No questions today. I do have a backlog, but they're all things that require investigation or serious thinking, and I'm at the end of a busy, busy workweek. Good to have the work -- good to be here in Washington, where everything's in bloom -- but I am tired and very close to tapped out. I've run out of the easy questions, so if you have any, send 'em in.
Next stop, Montreal; I fly from here back to New Hampshire tomorrow morning, get in a car and drive north to the border. If you're in the area, go see the fabulous Claire Bea and some other people in McGill's production of The Merchant of Venice, running this weekend and next weekend.
My reading list's been heavy on bestsellers lately, but as I said earlier in the week, the fact that something is popular doesn't mean it's not good.
What I Read This Week
Lisa Scottoline, Daddy's Girl. In my theoretical bookstore, where I'd classify things as "Contributions to Humanity," "Entertainment Without Insult," and "Total Crap," this book would get display space in "Entertainment Without Insult." Law professor Natalie Greco is the lone girl in a large, smothering family of brothers who all work for their father’s construction company. Nat agrees to teach a class at a local prison, but a riot breaks out during her first class, and a prison guard dies in her arms. His last words are “Tell my wife it’s under the floor.” Delivering this message should be simple, but someone’s willing to kill Nat to keep her from doing it. Solid entertainment, with some interesting insights about justice vs. law and -- coincidentally -- The Merchant of Venice.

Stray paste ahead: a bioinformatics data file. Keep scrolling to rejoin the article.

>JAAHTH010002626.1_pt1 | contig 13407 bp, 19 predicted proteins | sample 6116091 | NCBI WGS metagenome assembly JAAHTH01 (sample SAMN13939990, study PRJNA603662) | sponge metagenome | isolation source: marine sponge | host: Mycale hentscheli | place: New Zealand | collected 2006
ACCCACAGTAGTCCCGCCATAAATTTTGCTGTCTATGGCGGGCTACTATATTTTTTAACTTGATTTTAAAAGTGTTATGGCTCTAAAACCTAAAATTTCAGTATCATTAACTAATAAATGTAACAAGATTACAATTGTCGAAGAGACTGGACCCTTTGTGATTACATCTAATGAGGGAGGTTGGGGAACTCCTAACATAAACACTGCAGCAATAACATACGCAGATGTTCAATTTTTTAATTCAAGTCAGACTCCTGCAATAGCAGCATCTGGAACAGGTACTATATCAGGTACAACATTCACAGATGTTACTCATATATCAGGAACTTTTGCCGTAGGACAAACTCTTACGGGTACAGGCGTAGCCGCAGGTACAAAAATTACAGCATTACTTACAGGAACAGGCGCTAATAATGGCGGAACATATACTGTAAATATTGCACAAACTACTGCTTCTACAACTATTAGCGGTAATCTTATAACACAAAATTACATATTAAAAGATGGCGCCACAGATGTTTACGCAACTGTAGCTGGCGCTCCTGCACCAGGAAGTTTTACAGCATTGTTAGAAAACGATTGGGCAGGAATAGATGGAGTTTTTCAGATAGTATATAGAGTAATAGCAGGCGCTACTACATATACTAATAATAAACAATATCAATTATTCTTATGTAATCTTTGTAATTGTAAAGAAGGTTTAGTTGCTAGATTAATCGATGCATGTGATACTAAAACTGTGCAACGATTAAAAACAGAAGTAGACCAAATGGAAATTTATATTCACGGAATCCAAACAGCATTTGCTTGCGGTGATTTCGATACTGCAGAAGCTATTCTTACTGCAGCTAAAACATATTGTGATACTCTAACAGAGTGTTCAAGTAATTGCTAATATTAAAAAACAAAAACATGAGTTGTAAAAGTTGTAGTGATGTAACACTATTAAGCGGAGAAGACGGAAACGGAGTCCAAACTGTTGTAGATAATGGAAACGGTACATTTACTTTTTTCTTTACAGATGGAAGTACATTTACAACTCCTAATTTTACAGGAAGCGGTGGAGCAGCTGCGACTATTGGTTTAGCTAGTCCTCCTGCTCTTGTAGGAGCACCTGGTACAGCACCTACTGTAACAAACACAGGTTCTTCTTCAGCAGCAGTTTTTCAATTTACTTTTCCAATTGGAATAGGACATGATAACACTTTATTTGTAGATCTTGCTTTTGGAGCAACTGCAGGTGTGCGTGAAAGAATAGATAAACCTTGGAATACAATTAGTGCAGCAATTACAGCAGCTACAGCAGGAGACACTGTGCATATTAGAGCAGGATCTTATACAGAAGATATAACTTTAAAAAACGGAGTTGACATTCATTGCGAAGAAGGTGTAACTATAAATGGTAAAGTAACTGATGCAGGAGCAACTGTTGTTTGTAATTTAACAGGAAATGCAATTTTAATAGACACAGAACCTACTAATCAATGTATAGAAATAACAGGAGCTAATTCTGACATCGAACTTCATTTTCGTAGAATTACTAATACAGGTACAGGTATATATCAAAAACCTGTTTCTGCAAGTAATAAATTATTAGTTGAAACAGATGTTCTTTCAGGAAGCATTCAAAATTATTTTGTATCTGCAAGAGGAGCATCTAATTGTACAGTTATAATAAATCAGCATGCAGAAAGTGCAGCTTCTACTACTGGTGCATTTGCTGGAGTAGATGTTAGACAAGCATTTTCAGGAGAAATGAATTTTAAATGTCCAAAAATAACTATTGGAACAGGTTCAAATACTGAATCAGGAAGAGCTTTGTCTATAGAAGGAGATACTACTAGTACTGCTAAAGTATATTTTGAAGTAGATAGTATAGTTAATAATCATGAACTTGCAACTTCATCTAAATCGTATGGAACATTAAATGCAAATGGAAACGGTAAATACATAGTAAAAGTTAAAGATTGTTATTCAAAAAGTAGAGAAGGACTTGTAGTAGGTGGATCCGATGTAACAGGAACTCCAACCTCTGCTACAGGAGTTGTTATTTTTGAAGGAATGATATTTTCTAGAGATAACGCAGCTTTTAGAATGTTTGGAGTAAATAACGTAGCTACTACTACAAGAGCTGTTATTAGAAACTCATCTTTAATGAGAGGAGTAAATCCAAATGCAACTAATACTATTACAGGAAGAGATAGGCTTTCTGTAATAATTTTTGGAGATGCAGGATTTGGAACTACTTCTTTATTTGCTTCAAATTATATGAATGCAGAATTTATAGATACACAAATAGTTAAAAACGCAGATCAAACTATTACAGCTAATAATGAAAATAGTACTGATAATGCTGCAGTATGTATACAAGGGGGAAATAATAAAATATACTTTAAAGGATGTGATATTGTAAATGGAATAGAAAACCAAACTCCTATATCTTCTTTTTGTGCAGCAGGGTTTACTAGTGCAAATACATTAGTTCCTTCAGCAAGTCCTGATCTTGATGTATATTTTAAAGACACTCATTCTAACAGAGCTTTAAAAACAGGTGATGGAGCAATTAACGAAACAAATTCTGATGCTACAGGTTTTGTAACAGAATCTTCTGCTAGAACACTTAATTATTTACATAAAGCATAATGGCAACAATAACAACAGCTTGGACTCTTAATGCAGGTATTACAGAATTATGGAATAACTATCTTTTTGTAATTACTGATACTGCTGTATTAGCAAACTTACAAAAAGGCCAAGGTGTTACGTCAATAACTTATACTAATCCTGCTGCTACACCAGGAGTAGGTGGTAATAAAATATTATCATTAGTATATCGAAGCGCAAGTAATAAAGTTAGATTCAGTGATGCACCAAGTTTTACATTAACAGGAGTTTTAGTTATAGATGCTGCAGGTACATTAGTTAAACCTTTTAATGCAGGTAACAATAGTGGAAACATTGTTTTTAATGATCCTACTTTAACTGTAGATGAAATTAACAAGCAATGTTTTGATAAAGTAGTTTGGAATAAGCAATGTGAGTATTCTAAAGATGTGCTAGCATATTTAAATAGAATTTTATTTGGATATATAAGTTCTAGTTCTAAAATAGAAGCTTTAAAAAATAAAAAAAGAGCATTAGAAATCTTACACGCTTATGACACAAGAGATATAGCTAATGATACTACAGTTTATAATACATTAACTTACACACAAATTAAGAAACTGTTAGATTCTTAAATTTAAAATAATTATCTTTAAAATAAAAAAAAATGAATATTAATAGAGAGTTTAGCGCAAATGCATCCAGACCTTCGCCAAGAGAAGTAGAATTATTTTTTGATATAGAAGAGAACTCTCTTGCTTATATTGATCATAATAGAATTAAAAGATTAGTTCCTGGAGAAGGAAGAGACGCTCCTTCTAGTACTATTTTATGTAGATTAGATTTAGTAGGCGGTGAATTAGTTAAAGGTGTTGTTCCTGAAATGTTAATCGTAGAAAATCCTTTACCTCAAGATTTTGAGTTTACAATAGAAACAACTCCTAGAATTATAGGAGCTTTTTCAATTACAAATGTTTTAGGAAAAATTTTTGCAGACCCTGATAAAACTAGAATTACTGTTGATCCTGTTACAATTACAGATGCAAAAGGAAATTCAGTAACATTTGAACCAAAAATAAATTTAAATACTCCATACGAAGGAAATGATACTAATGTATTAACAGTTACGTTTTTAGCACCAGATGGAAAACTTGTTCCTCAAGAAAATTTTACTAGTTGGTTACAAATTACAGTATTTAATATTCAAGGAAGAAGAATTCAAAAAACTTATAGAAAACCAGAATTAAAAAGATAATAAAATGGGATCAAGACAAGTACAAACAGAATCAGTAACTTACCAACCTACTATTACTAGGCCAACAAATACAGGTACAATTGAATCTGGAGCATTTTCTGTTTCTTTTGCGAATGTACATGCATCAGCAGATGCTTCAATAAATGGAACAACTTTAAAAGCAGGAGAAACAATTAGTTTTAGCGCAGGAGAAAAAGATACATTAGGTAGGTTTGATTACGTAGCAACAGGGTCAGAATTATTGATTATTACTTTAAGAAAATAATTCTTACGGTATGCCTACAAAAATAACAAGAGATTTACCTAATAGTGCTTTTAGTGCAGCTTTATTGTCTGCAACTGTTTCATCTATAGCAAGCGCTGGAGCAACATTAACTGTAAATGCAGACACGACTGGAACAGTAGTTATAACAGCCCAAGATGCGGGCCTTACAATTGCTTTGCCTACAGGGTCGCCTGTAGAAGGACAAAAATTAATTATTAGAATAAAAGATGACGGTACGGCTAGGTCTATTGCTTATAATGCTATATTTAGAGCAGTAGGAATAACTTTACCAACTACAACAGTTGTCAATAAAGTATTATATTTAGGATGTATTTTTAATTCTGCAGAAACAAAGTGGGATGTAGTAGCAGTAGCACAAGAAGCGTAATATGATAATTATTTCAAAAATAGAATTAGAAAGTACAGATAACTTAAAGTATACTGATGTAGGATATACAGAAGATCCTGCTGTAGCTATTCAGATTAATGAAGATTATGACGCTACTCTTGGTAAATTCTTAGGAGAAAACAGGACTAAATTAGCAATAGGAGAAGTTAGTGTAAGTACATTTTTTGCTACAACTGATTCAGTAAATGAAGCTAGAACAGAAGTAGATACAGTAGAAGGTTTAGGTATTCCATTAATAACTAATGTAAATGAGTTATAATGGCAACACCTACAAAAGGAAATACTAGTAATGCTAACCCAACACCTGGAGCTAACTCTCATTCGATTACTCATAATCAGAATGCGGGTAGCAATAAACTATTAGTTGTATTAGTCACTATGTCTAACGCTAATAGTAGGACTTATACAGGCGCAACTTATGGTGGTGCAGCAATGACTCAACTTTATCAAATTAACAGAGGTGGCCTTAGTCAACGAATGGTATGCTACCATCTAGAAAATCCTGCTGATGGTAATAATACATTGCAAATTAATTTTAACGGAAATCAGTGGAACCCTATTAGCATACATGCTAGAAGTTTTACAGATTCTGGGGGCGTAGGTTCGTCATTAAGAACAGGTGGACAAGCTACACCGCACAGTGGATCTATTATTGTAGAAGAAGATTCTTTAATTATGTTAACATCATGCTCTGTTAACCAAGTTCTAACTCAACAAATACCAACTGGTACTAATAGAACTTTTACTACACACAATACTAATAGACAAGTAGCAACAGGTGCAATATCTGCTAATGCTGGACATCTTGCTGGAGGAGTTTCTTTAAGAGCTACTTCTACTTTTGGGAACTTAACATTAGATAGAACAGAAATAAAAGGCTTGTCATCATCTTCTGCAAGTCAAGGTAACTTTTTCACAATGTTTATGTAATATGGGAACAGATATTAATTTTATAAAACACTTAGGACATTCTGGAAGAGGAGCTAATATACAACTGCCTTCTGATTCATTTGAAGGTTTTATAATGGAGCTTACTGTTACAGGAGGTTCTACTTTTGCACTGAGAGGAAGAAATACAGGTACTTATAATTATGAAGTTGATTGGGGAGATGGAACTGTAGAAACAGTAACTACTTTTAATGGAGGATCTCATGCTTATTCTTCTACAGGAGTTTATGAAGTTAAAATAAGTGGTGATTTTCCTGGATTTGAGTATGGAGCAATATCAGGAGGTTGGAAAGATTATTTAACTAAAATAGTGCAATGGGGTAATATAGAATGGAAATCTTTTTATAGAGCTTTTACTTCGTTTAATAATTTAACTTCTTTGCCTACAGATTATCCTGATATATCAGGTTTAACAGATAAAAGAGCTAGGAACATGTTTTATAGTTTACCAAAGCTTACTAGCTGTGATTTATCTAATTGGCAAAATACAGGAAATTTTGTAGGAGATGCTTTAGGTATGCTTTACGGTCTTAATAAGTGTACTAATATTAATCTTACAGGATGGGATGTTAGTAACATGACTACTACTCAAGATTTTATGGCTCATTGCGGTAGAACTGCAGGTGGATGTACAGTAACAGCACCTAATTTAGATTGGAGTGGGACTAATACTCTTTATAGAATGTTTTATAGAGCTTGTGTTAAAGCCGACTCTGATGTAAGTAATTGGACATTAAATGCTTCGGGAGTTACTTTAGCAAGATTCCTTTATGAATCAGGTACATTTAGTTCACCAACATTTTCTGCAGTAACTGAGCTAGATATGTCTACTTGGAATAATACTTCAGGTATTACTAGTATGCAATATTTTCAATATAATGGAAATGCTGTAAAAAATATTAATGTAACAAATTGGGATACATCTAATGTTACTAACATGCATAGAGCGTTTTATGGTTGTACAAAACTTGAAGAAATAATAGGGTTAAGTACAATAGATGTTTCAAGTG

Harlan Coben, The Woods. This book doesn't come out until April 17; Mr. Coben has agreed to be a victim -- er, subject -- of a Mystery Bookstore podcast at the end of April, so I could pretend this was homework. Of course I'd have read it in any case, and it's Coben at his best: a tight, suspenseful thriller narrated by someone who may not be telling the reader everything he knows. County prosecutor Paul Copeland is called to a murder scene, because the victim has a stack of press clippings about the disappearance and presumed murder of Copeland's sister, 20 years earlier. Camille was never found, but two other bodies were, victims of a serial killer later convicted for similar crimes. Paul is shocked when he realizes the murder victim is the fourth person who went missing that night -- also presumed killed -- and starts a new search to find out, once and for all, what happened to his sister. The Woods kept me guessing to the very end -- an ending both happy and sad, in surprising ways.
Declan Hughes, The Color of Blood. If The Wrong Kind of Blood could be described as "Philip Marlowe in Dublin," The Color of Blood moves squarely into Ross Macdonald territory. Dublin P.I. Ed Loy takes on a missing persons case for a wealthy dentist, Shane Howard, after Howard receives a blackmail threat containing pornographic pictures of his daughter. Within 24 hours, the daughter's ex-boyfriend and her mother are found murdered, and Loy's client is arrested for the crimes. Loy's search for answers turns up increasingly horrific secrets, leading to a devastating climax. The moral of the story is, "Everybody lies," and with this second novel, Hughes further carves out his own space in the PI canon. After I finished this book, I needed to sit in the sunshine and look at some pretty flowers for a while.